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Condition: Used: Good
Comment: This book has already been loved by someone else. It MIGHT have some wear and tear on the edges, have some markings in it, or be an ex-library book. Over-all it's still a good book at a great price! (if it is supposed to contain a CD or access code, that may be missing)
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Navajo Coyote Tales Paperback – January 30, 2007

3.4 out of 5 stars 8 customer reviews

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Editorial Reviews

Language Notes

Text: English (translation)

From the Back Cover

Navajo Coyote Tales During long winter nights Navajo families gathered around the fire in their hogans to be entertained by story-tellers. Children remained awake as long as possible to hear their elders relate the pranks and adventures of that eternal trickster, Coyote. These six delightful tales were collected directly from the Navajo by William Morgan and translated into English. Now children and adults alike can still be spellbound by Coyote as he encounters Rabbit, Fawn's Stars, Crow, Snake, Skunk Woman, and Horned Toad.
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Product Details

  • Age Range: 6 and up
  • Grade Level: 2 and up
  • Paperback: 50 pages
  • Publisher: Gibbs Smith (January 30, 2007)
  • Language: English
  • ISBN-10: 0941270521
  • ISBN-13: 978-0941270526
  • Product Dimensions: 7.5 x 0.2 x 7.5 inches
  • Shipping Weight: 5 ounces (View shipping rates and policies)
  • Average Customer Review: 3.4 out of 5 stars  See all reviews (8 customer reviews)
  • Amazon Best Sellers Rank: #219,859 in Books (See Top 100 in Books)

Customer Reviews

Top Customer Reviews

By Tracy Robert on June 30, 2002
Format: Paperback
In many Native American groups, animals are personified in traditional tales, often playing consistant roles which reflect that animal's characteristics. Coyote is most often seen as a trickster who makes a fool of himself so that child listeners may learn the lesson. This book contains an introduction and six coyote tales. The illustrations are black pen and the stories retain an authentic tone. The text is perfect for second graders and would be a great series of school skits, with dialog and narration already in the text. Although this simple book does not use colored illustrations or a rewritten literary text, it does a great job of focusing on the cultural integrity of the stories and delivering them to an audience of 4-8 year olds.
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Format: Paperback Verified Purchase
I owned this book as a child and recall them so vividly to this day to tell of Coyote's adventures. They're fun stories and I'm purchasing them for my nephew who is in the perfect age range for the book. Cheers!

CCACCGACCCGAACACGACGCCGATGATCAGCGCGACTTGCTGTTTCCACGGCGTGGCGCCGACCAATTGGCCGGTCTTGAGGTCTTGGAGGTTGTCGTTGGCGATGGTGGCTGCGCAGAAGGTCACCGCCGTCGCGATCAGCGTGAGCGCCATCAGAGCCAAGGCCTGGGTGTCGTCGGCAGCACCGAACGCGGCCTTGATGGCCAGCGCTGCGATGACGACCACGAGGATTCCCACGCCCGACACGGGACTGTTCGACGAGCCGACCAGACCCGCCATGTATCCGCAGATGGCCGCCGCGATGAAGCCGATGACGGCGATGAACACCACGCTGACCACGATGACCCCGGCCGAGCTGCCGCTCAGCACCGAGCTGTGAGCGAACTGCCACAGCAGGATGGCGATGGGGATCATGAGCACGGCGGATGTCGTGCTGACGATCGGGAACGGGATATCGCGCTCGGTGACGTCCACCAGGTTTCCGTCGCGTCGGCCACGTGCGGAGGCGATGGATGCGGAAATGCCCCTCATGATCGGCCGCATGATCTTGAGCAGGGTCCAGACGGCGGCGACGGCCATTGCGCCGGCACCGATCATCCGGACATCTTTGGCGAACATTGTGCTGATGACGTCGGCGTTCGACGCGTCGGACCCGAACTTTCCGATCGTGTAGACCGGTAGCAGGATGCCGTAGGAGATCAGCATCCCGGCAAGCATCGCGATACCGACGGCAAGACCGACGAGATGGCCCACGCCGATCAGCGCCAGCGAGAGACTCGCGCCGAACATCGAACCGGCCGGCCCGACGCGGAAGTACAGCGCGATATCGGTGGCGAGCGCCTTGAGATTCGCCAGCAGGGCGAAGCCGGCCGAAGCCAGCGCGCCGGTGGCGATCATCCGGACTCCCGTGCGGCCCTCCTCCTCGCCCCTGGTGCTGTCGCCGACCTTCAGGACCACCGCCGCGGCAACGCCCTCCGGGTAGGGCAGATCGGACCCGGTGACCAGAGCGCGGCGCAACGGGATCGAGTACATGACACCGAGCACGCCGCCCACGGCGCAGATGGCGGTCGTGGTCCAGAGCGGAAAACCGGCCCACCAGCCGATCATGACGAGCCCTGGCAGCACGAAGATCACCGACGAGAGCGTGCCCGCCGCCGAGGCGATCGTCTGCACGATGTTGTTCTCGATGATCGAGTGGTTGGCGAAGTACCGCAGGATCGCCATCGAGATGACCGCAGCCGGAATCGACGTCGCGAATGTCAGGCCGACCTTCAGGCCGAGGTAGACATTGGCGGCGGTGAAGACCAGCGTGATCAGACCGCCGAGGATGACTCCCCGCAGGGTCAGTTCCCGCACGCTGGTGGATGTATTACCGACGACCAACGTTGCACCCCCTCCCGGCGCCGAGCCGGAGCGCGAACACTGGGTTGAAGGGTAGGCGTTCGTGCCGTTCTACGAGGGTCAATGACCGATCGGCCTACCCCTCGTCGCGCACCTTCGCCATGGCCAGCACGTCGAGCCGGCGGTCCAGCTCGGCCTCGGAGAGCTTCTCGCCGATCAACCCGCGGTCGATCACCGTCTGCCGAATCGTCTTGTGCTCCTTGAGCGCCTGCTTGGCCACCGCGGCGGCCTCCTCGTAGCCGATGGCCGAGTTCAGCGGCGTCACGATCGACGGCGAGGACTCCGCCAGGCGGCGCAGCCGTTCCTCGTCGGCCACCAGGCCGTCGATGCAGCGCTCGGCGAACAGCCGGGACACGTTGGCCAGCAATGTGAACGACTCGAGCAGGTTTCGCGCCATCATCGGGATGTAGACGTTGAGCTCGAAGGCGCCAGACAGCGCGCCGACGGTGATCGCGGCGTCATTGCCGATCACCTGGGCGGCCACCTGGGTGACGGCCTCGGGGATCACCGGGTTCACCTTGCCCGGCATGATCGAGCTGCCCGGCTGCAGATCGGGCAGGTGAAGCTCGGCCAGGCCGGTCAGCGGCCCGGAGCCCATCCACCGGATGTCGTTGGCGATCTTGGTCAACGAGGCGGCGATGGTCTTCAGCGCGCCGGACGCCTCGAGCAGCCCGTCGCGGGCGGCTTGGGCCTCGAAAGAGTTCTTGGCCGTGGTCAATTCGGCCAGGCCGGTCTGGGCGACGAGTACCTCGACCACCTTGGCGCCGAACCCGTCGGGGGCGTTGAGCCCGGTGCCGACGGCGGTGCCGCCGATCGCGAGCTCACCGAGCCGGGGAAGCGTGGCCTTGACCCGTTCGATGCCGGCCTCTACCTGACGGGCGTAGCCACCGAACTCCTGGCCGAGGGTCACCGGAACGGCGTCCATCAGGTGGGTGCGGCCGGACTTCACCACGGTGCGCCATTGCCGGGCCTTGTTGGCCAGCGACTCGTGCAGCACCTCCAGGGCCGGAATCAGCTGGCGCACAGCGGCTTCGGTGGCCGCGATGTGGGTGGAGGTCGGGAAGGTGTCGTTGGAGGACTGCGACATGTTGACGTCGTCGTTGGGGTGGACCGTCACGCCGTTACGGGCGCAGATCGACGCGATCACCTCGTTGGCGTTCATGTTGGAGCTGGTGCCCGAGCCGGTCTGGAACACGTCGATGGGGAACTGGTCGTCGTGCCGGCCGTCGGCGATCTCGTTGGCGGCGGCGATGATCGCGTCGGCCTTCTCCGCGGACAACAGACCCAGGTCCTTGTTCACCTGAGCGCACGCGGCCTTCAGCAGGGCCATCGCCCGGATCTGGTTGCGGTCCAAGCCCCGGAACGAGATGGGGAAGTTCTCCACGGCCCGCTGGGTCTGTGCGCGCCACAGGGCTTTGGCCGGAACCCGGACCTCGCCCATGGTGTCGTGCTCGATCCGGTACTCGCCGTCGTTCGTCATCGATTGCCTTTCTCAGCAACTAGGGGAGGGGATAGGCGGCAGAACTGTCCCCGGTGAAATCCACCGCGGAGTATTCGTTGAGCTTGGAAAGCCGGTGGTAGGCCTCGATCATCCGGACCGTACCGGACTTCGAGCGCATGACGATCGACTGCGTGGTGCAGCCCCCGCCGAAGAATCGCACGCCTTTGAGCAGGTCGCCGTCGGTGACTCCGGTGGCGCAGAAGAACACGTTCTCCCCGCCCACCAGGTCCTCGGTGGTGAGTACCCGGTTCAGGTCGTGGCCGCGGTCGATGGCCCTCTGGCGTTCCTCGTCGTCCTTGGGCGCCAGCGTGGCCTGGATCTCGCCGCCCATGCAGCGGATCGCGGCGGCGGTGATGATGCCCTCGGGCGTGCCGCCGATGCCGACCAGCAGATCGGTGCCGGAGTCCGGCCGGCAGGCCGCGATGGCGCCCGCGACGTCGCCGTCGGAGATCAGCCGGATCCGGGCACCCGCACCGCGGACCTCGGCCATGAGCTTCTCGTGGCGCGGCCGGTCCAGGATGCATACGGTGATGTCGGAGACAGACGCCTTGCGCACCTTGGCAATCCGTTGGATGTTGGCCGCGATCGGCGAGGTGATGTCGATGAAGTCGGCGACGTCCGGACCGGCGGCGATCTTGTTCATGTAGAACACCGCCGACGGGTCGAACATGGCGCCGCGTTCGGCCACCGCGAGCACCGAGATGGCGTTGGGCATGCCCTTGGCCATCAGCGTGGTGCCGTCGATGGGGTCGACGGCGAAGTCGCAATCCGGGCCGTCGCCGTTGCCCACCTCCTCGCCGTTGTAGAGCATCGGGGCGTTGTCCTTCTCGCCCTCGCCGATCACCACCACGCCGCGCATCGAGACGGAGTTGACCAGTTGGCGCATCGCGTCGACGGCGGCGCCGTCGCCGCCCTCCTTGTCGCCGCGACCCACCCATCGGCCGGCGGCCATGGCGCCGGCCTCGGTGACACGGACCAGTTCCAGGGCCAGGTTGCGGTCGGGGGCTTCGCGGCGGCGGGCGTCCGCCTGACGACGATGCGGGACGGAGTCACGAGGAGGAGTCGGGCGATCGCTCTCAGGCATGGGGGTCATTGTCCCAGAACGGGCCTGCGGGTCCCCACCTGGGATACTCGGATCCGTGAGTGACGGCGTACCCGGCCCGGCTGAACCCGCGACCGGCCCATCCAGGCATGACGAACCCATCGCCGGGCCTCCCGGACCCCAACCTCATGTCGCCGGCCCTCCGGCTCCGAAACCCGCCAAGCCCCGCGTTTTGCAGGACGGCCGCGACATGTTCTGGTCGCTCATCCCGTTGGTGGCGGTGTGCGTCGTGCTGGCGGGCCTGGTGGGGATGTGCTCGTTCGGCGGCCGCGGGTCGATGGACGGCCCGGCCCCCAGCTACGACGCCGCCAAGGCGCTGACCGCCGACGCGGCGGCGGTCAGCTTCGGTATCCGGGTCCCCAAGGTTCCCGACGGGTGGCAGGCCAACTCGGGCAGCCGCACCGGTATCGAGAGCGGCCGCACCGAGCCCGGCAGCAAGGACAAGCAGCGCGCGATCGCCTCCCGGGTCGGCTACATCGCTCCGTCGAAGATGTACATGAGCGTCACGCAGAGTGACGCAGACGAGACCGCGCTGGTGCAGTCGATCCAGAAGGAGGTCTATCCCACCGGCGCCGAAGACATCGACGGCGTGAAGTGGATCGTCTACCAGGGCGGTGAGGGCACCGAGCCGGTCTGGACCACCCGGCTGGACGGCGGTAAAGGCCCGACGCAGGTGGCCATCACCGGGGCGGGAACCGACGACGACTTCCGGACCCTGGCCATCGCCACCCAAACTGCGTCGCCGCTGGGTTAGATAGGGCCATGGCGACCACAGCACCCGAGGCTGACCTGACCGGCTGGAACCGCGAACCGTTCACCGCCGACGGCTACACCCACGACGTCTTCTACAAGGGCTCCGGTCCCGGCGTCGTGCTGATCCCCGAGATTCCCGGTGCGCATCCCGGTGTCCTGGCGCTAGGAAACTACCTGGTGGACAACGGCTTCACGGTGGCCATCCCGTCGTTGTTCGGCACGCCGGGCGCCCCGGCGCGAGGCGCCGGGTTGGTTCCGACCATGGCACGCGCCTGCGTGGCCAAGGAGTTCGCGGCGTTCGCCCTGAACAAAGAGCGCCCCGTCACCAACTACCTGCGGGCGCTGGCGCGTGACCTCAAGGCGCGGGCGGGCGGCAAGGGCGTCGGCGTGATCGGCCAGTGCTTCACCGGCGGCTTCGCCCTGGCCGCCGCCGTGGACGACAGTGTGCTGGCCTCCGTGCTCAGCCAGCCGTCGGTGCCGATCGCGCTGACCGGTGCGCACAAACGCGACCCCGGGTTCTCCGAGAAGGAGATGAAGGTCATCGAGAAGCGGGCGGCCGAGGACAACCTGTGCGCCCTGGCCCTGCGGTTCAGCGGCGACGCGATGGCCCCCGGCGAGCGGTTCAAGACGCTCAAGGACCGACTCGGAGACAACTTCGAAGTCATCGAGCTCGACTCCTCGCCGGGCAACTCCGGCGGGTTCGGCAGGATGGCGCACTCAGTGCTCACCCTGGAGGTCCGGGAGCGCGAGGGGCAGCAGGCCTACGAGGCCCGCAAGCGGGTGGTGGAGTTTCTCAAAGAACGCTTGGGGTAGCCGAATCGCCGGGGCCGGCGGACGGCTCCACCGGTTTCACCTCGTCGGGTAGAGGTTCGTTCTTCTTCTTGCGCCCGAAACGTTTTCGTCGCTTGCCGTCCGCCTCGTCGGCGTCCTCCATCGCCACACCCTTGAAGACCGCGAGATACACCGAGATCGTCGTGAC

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By David on November 21, 2010
Format: Paperback
For native peoples, stories can be "telescoped", that is, shortened to say 4 minutes, for a child's attention span, or expanded to hours, with details to savor, for adults. This has been telescoped down. That's ok, given the audience. I watched the Coyote and Roadrunner cartoons as a kid. And that is one adaptation of Coyote stories, if a bit shallow. This is another adaptation. Coyote is in a way the eternal Id, similar in some ways to another Warner Brother's personification of the id: Daffy Duck. Stories have to touch emotional chords to survive. Stories are the software of a culture, perhaps its highest art forms. I used to see the Ramakrien danced, as a kid, overseas, one can see The Nutcracker danced at Christmastime, in the US in the same way. Coyote is Homer Simpson on steroids. He is a very entertaining teacher. Will Rogers used to say that some people learned by reading books, but not many; some by learning from the mistakes of others, but not many; and most people have to learn by peeing on the electric fence for themselves. In the stories, Coyote is the one with the electric fence, so to speak. Native American worldviews are radically different from White Man culture. Journey to the Ancestral Self: The Native Lifeway Guide to Living in Harmony With Earth Mother, Book 1 (Bk.1) gives some idea of what that life is like. Whispers of the Ancients: Native Tales for Teaching and Healing in Our Time gives some idea of the radically different use of story by indigenous cultures.Read more ›
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Format: Paperback Verified Purchase
I purchased this book among several others from Amazon to give to my grandchildren (preschool and elementary school-aged) in hopes of instilling in them a curiosity about the Great Southwest and a knowledge about the Native Americans who live there, We read the book together and had a good time doing it, The text was just about the right level for their age groups, and they were able to comprehend the illustrations well. I was hoping for a book that could be read and enjoyed by us all, and I was not disappointed in that hope.
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